The results of metal and Pb isotope analyses for each of the soil samples are given in Table 1. Hg content ranged from 39 to 521 ppb, with a mean of 160 ppb. The two lowest values, 39 and 45 ppb, might reflect the background Hg level in Ancient Nara because the corresponding samples (samples 203 and 38) date to the late seventh century or early eighth century (Figure 5). Samples 204, 205, 206, and 207, which also had relatively low Hg contents (59 to 92 ppb), date to the early and middle eighth century. Samples 1-A and 1-B had low Hg contents (66 and 92 ppb, respectively); these samples were obtained from heaps of soil produced during the construction of the Nara Daibutsu and, therefore, date from just before the mercury-gold gilding of the statue was undertaken. Conversely, samples 2, 3, and 210, which are younger than that of the ninth century, had Hg contents of at least 200 ppb. The maximum value of 521 ppb was observed in sample 211, which dates from between 1870 and 1960 and is, thus, probably due to modern contamination. Large amounts of Hg were released into the environment in the 19th and 20th centuries due to the operation of coal-fired power plants and the use of Hg in electric lights, batteries, electrodes for sodium hydroxide production, and wood preservation (Japan Oil, Gas and Metals National Corporation 2010).
Figure 5

Hg, Cu, and Pb contents in samples 211, 208, 38, 31, and 1-A.

Cu levels varied from 2.3 to 370 ppm, with a mean of 37 ppm. Samples from the early eighth century showed that the background level of Cu was around 5 ppm. The highest values (>50 ppm) were observed in the samples from Site A, which was contaminated by copper slag that splashed out of the blast furnaces when the Nara Daibutsu was cast.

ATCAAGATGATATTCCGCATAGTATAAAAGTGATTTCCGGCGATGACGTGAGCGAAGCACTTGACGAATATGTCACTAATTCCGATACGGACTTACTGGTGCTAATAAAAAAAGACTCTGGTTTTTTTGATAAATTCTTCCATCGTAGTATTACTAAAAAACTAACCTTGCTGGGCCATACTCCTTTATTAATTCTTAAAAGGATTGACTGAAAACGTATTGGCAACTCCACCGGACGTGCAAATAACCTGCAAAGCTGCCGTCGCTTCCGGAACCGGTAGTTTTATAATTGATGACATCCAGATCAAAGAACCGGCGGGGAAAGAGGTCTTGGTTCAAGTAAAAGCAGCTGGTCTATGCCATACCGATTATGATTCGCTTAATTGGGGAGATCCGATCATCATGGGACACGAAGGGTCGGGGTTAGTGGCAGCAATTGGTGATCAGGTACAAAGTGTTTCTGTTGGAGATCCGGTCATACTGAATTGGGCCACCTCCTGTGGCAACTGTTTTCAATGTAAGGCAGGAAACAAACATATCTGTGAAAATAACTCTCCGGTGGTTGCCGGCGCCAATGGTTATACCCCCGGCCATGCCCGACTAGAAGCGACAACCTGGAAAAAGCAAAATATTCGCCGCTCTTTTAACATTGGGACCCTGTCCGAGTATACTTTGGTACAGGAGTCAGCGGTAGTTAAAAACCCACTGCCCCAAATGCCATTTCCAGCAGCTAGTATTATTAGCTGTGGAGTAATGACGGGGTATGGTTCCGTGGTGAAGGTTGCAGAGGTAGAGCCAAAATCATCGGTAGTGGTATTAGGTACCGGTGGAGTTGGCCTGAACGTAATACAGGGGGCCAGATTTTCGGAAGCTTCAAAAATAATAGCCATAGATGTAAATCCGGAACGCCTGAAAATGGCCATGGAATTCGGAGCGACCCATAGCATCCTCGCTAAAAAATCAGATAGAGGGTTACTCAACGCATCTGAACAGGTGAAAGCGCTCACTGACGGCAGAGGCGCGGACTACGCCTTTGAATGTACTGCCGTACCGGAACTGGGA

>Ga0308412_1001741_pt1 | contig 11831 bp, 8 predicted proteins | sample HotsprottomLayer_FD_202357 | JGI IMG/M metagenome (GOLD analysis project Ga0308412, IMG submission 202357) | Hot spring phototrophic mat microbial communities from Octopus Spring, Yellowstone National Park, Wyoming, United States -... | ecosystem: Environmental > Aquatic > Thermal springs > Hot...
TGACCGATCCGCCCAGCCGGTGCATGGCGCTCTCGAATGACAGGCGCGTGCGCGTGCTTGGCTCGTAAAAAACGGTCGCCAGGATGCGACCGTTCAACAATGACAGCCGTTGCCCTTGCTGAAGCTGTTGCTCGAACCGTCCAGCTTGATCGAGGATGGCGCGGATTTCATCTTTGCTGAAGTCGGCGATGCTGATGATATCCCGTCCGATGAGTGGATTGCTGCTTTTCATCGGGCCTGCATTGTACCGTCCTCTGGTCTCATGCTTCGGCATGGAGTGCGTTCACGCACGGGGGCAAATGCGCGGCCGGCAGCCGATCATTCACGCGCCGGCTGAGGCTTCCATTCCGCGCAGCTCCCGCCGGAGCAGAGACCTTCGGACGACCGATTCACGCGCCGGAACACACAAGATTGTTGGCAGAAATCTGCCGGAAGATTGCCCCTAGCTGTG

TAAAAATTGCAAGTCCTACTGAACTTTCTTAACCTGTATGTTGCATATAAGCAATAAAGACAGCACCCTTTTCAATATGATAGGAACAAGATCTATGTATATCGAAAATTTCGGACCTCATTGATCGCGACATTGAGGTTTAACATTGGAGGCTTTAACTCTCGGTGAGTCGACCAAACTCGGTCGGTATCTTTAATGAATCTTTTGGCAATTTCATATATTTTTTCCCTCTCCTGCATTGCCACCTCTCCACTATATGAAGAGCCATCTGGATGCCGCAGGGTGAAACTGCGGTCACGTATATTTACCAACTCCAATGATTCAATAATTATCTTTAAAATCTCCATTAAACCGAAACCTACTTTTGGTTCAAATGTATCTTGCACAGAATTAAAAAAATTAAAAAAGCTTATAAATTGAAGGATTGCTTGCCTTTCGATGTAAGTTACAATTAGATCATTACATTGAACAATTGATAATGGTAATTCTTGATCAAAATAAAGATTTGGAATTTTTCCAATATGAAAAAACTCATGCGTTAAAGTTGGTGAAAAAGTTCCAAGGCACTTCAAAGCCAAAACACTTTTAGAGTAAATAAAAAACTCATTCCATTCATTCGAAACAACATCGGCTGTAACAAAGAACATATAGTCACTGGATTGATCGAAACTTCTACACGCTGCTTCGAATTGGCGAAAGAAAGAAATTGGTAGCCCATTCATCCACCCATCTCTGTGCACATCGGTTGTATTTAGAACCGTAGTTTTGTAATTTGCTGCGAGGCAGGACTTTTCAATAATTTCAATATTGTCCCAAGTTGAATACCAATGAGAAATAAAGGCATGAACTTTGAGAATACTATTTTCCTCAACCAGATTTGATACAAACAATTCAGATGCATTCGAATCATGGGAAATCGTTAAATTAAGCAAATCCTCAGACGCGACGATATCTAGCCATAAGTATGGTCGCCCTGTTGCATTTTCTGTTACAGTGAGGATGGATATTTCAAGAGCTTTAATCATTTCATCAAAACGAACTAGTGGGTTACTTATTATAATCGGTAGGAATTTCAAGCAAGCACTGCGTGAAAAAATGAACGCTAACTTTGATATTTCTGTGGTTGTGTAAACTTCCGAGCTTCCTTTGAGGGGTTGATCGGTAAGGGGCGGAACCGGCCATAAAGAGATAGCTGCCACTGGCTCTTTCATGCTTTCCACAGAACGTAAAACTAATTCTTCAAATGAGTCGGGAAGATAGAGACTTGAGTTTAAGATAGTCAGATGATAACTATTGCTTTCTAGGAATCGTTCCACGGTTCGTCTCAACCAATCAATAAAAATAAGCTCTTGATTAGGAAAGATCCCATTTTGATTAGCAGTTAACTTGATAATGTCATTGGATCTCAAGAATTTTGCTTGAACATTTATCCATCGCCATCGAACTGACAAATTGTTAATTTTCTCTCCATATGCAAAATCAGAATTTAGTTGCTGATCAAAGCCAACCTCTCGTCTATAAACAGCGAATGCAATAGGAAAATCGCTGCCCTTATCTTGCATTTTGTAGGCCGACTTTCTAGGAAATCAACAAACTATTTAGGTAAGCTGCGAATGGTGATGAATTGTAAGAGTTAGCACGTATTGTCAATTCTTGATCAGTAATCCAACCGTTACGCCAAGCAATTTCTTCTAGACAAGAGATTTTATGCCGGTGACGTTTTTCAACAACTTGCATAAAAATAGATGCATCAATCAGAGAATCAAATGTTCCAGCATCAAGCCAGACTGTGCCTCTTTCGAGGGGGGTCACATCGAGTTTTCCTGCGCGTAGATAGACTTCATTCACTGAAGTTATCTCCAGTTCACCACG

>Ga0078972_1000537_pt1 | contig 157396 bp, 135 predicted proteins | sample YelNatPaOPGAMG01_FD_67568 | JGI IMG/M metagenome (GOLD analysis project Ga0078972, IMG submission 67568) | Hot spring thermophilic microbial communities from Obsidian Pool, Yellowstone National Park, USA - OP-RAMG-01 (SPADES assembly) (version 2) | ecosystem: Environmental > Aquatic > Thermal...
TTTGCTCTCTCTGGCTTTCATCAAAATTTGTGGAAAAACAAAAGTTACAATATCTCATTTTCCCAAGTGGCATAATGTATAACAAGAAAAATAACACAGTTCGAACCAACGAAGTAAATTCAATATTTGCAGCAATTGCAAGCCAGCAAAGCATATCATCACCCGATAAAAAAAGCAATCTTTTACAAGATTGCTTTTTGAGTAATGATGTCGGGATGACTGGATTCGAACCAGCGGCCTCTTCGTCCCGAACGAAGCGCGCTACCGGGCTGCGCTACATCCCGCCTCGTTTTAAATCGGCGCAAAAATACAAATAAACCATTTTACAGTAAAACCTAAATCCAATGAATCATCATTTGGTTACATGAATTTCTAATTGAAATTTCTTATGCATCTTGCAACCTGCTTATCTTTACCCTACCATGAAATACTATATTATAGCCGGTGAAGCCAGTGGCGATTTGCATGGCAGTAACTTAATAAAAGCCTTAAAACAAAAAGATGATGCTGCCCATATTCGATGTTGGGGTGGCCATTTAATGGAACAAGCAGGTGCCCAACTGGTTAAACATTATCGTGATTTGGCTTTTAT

Pb content varied markedly, ranging between 13 and 1,200 ppm. The highest Pb levels (>1,000 ppm) were observed in samples 208 and 204, which came from an ironsmith dump site dating from the early-middle eighth century. Samples 34 and 31 from a ditch running along the central avenue also had high Pb contents (700 to 900 ppm). Interestingly, the mean level of Pb in Ancient Nara (330 ppm) was considerably higher than the geochemical background level of 30 ppm around the modern city of Nara.

The levels of Fe, Mn, Co, Ni, and Zn in the soil were all rather low and fell within the ranges observed in modern natural soils in Japan (Imai et al. 2004). Specifically, Fe, Mn, Co, Ni, and Zn ranged between 5,800 to 61,000 ppm (mean 26,300 ppm), 92 to 2,300 ppm (mean 425 ppm), 4.8 to 32 ppm (mean 14 ppm), <29 ppm, and 20 to 140 ppm (mean 50 ppm), respectively. The contents of the latter four metals were all correlated with the content of Fe, suggesting that these five elements are present in the same clay minerals and other soil materials.